New York City is changing again, for the better?  In some ways.  For the worse?  In some ways.  What made this city what is it was the neighborhood, distinct enclaves set up by ethnicity, socio-economics, religions.  You used to be able to tell a neighborhood by when the stores changed from one ethnic group to another.  At present out of control rents are being asked by landlords and in the process the old guard is being completely forced out.  Gentrification is the word.  In the case of Times Square it was a welcome change.  In other neighborhoods, like lower Manhattan’s Little Italy, it’s not so great.  Why?  Because it all looks the same.  The Restaurants which are my barometer now instead of being all Italian, or Sicilian, are turning into upscale Hipster Yuppie (not all the same but you get my drift) boutiques for clothing, food, and anything retail.  At some point Manhattan will become a single neighborhood with repetitive retail and residential zones stretching from North to South and East to West.  That brings up my reason for writing this:OLYMPUS DIGITAL CAMERA DE ROBERTIS PASTICCERIA at 176 First Ave between 11th  & 12th Sts in what was once a heavily Italian enclave in the East Village.  The family run business closed this past December after being open for 110 years.  Amazing.  The family is getting older, it’s increasingly tougher to compete and profit for the mom and pop places and real estate prices are making these decisions for tired families very tempting.  Apparently that’s what happened here, can you blame the owner?  Of course it’s sad because the old school Italian Pastry shop is becoming increasingly hard to find and this was one of the best in show for a variety of reasons.  It’s age.  That alone is a reason why it’s closing really takes a living piece of NYC’s Immigrant and Italian-American history away.  We need these places, they are living museums.  The look and aroma in the shop always took me back to “the old days”.  Everything about it suddenly brought my mom and dad, my grandparents and other deceased family members back to life if only for a moment.  For me, that’s priceless. You would step down into DeRobertis and get Punched in the face with the smell of what every Italian Pastry shop should smell like.  I still don’t know if any other Italian or Italian-American bakery in NYC bakes the array of old traditional cookies and biscotti that DeRobertis did.OLYMPUS DIGITAL CAMERA  OLYMPUS DIGITAL CAMERAOLYMPUS DIGITAL CAMERA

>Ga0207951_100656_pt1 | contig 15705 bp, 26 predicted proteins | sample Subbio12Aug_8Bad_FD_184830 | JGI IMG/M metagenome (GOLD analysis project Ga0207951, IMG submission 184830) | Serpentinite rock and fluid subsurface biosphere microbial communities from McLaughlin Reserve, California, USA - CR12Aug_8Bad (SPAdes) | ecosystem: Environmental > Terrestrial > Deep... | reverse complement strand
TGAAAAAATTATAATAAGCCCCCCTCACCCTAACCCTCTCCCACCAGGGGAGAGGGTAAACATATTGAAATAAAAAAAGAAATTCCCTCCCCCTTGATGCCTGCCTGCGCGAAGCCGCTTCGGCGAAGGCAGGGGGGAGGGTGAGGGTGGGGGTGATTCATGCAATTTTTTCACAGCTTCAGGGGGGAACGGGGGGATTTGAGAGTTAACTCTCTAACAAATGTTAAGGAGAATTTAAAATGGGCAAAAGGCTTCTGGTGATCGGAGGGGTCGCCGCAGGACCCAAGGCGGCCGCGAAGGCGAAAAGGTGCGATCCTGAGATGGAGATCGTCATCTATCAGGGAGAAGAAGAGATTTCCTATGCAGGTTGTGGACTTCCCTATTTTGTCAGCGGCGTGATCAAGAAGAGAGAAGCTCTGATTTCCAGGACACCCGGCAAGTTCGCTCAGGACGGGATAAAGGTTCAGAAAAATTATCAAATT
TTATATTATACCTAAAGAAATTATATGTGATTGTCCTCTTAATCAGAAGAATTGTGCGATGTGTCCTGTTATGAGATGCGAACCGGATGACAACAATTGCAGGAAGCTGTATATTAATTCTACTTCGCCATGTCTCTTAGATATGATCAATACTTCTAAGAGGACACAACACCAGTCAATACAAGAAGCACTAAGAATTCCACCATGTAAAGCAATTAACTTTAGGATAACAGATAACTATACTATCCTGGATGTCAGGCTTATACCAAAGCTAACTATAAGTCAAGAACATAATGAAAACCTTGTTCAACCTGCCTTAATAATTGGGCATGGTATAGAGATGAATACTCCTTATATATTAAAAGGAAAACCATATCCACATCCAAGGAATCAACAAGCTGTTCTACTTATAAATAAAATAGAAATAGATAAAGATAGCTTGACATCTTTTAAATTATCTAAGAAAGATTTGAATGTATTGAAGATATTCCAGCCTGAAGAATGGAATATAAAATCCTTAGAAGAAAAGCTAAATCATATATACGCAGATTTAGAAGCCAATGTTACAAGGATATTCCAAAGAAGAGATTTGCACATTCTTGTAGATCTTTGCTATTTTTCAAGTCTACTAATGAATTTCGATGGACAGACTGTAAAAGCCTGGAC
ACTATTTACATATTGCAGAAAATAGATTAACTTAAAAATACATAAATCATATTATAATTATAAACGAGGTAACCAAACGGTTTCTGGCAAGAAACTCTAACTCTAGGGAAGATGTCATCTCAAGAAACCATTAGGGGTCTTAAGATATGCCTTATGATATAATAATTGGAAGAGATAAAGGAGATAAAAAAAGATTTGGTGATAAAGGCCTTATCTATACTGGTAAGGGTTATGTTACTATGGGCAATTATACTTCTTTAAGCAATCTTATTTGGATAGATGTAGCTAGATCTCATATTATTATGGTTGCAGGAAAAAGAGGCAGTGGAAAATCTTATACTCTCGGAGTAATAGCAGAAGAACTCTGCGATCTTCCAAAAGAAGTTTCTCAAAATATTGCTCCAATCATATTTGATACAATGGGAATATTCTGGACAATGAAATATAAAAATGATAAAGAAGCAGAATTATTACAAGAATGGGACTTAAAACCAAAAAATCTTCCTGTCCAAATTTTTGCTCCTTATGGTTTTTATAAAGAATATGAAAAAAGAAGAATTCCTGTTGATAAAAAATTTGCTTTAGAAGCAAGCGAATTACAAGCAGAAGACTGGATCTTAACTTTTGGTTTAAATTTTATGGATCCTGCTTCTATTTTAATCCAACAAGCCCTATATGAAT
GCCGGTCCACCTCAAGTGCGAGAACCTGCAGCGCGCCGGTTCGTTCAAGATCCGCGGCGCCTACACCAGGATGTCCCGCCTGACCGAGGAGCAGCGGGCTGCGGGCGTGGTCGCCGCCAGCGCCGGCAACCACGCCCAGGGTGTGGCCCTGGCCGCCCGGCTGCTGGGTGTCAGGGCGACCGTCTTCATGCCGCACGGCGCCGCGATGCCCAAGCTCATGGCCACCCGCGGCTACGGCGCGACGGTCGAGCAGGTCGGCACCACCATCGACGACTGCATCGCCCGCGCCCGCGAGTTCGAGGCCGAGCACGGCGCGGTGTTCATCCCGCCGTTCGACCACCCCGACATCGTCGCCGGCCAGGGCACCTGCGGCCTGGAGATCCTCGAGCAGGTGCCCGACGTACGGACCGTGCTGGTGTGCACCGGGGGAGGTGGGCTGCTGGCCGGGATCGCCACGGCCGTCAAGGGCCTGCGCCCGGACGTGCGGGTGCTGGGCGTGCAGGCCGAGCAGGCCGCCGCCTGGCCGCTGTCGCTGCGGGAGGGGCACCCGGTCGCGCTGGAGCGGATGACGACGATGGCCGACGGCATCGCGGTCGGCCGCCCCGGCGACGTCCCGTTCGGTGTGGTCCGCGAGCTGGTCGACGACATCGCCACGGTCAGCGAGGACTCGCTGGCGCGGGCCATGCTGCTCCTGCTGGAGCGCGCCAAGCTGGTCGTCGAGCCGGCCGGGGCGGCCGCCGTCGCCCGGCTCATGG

For some reason Italian bakery cookies are a much bigger connection to the past than the pastries are, but let’s just say that DeRobertis had on of NYC’s best cannoli bar none.OLYMPUS DIGITAL CAMERA  The Ricotta cream filling was that right combo of cheese and flavorings, with an almost custard like mouth feel and flavor. Crisp shells in irregular shapes added to the handcrafted feel of this place. Delicious.OLYMPUS DIGITAL CAMERA  Have a taste of that…My last trip there was on May 2, 2013. I took home a box of Cannoli and one of their Sfogliatelle and a Pignoli tart.OLYMPUS DIGITAL CAMERA Who knew then that I’d not be able to experience these pastries or walk on that ancient NYC immigrant floor again.  Is it all about the loss of some good pastry?  Certainly not,     While my Grandparents’ picture on TV the other night will not bring them back, or my posting these pics of DeRobertis will not reopen its’ doors, they make us think.  They make us realize that we must maintain certain traditions in life and in cooking that will keep up connected to the past or they will be forever lost and eventually die.  I enjoy Starbucks, but sitting in a Starbucks is not the same feeling one received sitting in DeRobertis with a house made pastry or cookie.  Seek out a mom and pop place in your neighborhood, not just Italian, but any one and enjoy what is being produced there.  Especially the ones that have been in a neighborhood forever.  Thankfully for those still pining for the old East Village’s Italian side, there is still Veniero’s on E.12 St.  Run, don’t walk, time seems to be running out for these living museums of Italian food that helped to build the City of New York.  Please , no panna cotta or trendy Gelato shop for me, I want a simply family run pastry shop making the standards.  Happy Eating!!!